How to Learn Japanese Through Reading: A Survival Guide
I was looking through some resources to help answer someone else's question when I found this guide. It is a handy breakdown of why it's a good idea to learn by reading Japanese, with tips on what to do, and not to do when preparing to read and when reading. At first, I just skimmed through it, and realized that it had some great pointers. So, I wanted to share it with the rest of you ^_^
For beginners I would suggest Japanese graded readers (レベル別日本語多読ライブラリー) by ask:
or the iPad version:
These are stories from very simple, short ones using less vocabulary, simple grammar and rarely kanji (with furigana) to more longer ones, using a greater vocabulary, more kanji and more advanced grammar.
The subject of the stories varies, there are stories for children, fairy tales, stories out of daily life in Japan and there are also adapted stories from famous writers and more.
Additionally there are very professionally produced audio recordings of every story, spoken by professional actors. It is a must have for beginners and it is fun to go ahead in this series. My absolutely favorite story is 野菊の墓, last story in Level 4, Vol.1).
If you are a beginner, you´ll feel like you can read and understand Japanese (and you do!).
Here are some sample pages with sound:
I don´t really know, but I´ve read 星の王子さま and あのときの王子くん (The Little Prince) and I love it more than any other translation (also German). May be the french version may be better, but I am not able to read or understand any french.
And translated material is common in Japan, i. e. ガフールの勇者たち (Guardians of Ga'Hoole). I wouldn´t say, that translated material is so bad at all. And it may be interesting to read something, you already know in your own language (as it was in my case with The Little Prince), so that you can recognize things more easily. But you have the choice to choose also real Japanese stuff.
I don't think it would matter significantly, at least at a basic level, as per the article, some kind of bi-lingual solution is suggested anyway. Going both ways helps to understand, but I'd usually prefer native materiel, as it is the source of the target language, and thus, has not been filtered.
That's some pretty solid advice. That's pretty much exactly what I did.
The first time I tried to read anything entirely in Japanese, it was 「よつばと！」. Despite being oft-recommended for beginners due to its simple dialogue (with ふりがな), episodic nature, and accessible and endearing story and characters, it probably took over an hour for one chapter. I was certainly lacking some knowledge at the time.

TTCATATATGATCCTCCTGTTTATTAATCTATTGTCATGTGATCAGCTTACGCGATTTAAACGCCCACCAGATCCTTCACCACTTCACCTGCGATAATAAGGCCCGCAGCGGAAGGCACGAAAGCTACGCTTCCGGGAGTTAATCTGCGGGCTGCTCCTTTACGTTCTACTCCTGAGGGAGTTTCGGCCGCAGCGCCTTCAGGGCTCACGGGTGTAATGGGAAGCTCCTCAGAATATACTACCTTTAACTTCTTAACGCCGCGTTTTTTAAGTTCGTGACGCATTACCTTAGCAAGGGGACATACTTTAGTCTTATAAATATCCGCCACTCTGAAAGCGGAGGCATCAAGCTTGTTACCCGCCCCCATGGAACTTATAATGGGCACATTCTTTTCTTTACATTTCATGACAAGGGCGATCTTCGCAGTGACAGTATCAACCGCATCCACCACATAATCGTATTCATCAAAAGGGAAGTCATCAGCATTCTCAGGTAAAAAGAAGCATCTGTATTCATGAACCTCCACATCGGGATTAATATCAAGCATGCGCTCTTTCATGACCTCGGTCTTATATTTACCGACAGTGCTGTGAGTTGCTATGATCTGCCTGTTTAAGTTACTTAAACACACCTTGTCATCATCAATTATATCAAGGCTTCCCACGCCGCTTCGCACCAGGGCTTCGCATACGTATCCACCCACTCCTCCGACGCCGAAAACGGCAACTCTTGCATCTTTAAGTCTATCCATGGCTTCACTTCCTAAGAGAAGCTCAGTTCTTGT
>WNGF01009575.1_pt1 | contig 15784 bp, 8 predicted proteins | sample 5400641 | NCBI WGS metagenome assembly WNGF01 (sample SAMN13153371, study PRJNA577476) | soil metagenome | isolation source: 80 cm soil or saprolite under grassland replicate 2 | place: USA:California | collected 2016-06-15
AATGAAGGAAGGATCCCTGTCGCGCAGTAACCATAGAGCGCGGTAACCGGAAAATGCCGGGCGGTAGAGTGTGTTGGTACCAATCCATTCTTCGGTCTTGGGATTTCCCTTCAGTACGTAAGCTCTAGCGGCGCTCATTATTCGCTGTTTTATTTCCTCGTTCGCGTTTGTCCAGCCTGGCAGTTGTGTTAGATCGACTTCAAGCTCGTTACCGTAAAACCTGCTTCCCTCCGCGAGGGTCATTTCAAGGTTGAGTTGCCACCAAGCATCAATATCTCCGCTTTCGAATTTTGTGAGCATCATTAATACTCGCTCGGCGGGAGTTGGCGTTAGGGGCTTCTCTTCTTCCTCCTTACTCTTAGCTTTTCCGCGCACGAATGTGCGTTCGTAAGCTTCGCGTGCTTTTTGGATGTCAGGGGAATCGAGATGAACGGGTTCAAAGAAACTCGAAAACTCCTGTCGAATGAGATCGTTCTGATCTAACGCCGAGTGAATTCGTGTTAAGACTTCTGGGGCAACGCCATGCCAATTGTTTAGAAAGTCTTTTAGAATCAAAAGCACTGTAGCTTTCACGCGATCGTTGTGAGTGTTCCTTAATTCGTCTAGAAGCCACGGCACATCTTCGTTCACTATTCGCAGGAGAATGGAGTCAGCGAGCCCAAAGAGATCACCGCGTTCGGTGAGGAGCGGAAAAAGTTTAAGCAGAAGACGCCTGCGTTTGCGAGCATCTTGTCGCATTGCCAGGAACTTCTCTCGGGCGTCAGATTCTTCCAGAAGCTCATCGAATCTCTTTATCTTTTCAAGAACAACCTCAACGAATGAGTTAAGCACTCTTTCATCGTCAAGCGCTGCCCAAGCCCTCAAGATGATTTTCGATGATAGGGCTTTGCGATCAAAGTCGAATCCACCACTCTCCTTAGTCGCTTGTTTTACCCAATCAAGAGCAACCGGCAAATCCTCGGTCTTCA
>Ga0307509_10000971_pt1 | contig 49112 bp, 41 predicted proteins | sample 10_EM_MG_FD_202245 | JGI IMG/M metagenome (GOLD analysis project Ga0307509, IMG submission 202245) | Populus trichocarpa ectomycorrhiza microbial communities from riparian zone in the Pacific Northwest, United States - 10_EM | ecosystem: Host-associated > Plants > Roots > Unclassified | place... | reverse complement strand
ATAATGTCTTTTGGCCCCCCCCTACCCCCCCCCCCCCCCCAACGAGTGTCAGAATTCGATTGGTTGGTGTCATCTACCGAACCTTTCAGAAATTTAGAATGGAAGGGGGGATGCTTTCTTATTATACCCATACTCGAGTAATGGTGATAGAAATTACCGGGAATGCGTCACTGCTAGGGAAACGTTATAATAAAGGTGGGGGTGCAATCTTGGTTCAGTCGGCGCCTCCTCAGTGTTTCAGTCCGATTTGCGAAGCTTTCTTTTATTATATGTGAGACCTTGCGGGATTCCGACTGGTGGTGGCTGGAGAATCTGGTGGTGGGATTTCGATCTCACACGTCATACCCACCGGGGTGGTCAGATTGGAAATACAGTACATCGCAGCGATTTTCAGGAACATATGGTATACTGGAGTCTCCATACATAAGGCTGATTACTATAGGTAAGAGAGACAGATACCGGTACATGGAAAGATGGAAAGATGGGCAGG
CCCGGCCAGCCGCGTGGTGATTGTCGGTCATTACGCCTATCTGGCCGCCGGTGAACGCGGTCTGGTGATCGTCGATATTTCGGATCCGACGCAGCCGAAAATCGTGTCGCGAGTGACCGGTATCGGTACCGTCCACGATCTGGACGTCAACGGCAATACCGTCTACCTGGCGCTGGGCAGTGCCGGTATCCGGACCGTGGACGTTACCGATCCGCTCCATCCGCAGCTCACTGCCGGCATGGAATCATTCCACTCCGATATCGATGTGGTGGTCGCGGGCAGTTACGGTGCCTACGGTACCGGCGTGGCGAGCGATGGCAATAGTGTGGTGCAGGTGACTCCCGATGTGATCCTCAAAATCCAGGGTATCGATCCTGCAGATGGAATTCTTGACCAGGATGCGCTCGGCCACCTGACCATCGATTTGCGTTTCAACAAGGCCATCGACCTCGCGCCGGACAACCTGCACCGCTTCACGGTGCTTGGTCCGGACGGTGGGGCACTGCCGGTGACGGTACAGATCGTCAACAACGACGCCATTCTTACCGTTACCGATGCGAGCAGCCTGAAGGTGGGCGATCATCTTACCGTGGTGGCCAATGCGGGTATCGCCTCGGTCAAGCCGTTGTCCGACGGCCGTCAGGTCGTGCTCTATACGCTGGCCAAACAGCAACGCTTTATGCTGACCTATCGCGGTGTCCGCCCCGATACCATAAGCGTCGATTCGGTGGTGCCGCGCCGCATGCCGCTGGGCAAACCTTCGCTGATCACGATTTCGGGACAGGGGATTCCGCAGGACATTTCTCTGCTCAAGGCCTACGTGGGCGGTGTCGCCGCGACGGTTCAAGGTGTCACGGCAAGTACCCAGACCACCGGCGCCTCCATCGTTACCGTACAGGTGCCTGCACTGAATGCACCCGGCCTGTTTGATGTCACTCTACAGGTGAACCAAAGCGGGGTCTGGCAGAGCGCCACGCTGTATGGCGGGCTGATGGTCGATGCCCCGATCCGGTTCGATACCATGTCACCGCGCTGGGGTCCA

Really, I know kanji might scare a lot of you, but they aren't so bad. If you haven't realized it by now, the lack of kanji is often Even more confusing. Even easy texts are hard at first, but it gets easier, and you really can't get into kanji too early.
The following might be going a bit overboard for absolute beginners, but it's almost certainly going to come up before long.
It can be a bit more intensive, but I recommend trying to fit some manner of frequency-based study in. Balancing it can be troublesome because common words may use relatively rare kanji, for example, but knowing the most frequent words and kanji in priority can help. This will often align well with kanji by grade.
Frequency is a useful tool in any language, it's just more complicated with Japanese.
2001.Kanji.Odyssey has been a popular course that tries to layer knew knowledge upon existing knowledge gradually, starting with more frequent elements. It might not be entertaining, but it seems to be effective. This is very simmilar to Duo in approach, but much more annoying to navigate. It's an old standby though.
When it comes to cementing kanji into the mind, Heisig's Remembering the Kanji has worked for many, or at least the methodology, which is essentially going from simple to complex kanji, with mnemonics, as complex kanji almost always contain simpler kanji. As long as you understand the principle though, you can take the jouyou kanji and bushuu ("radicals") from lists, order them in a spreadsheet by stroke order and start from the beginning, or export that to Anki, etc.
That has its own problems in that simple kanji to write are not always commonly encountered. It's really for remembering how to write and recall, not so much read and recognize, but being able to do so does help, and it can still help to prompt the memory.
For those that need more and have somehow not come across it by now, there are a lot of powerful tools for Anki specifically for Japanese that can help in being efficient with combining everything. It can take some work, but it can definitely be worth it if that it your thing. There are a lot of decks already that may be enough for some things, but don't expect to not have to do anything yourself.
There are plenty of apps too that have a lot of kanji and vocab already present and ordered. Obenkyo, Tsukiji, Kotoba, Kanji Tree, and Mondo may be of interest for those on Android at least. Obenkyo and Kanji Tree have writing practice too (but don't neglect paper entirely). These are all free, as I imagine a lot of potential learners may be young or just strapped for cash, and are things I personally have experience with.
Just remember that nothing alone is perfect. A lot of the above can get seriously overwhelming if you allow it and might not be fun. It's probably better you have some fun and go slower than to burn out.
However you learn, just incrementally add things for review to your software of choice that you've encountered "in the wild". You'll figure out your pace eventually. I'm of the opinion that Japanese isn't that hard relative to other languages, but studying it in a sensible manner can be overwhelming as it is so different from English or romance languages.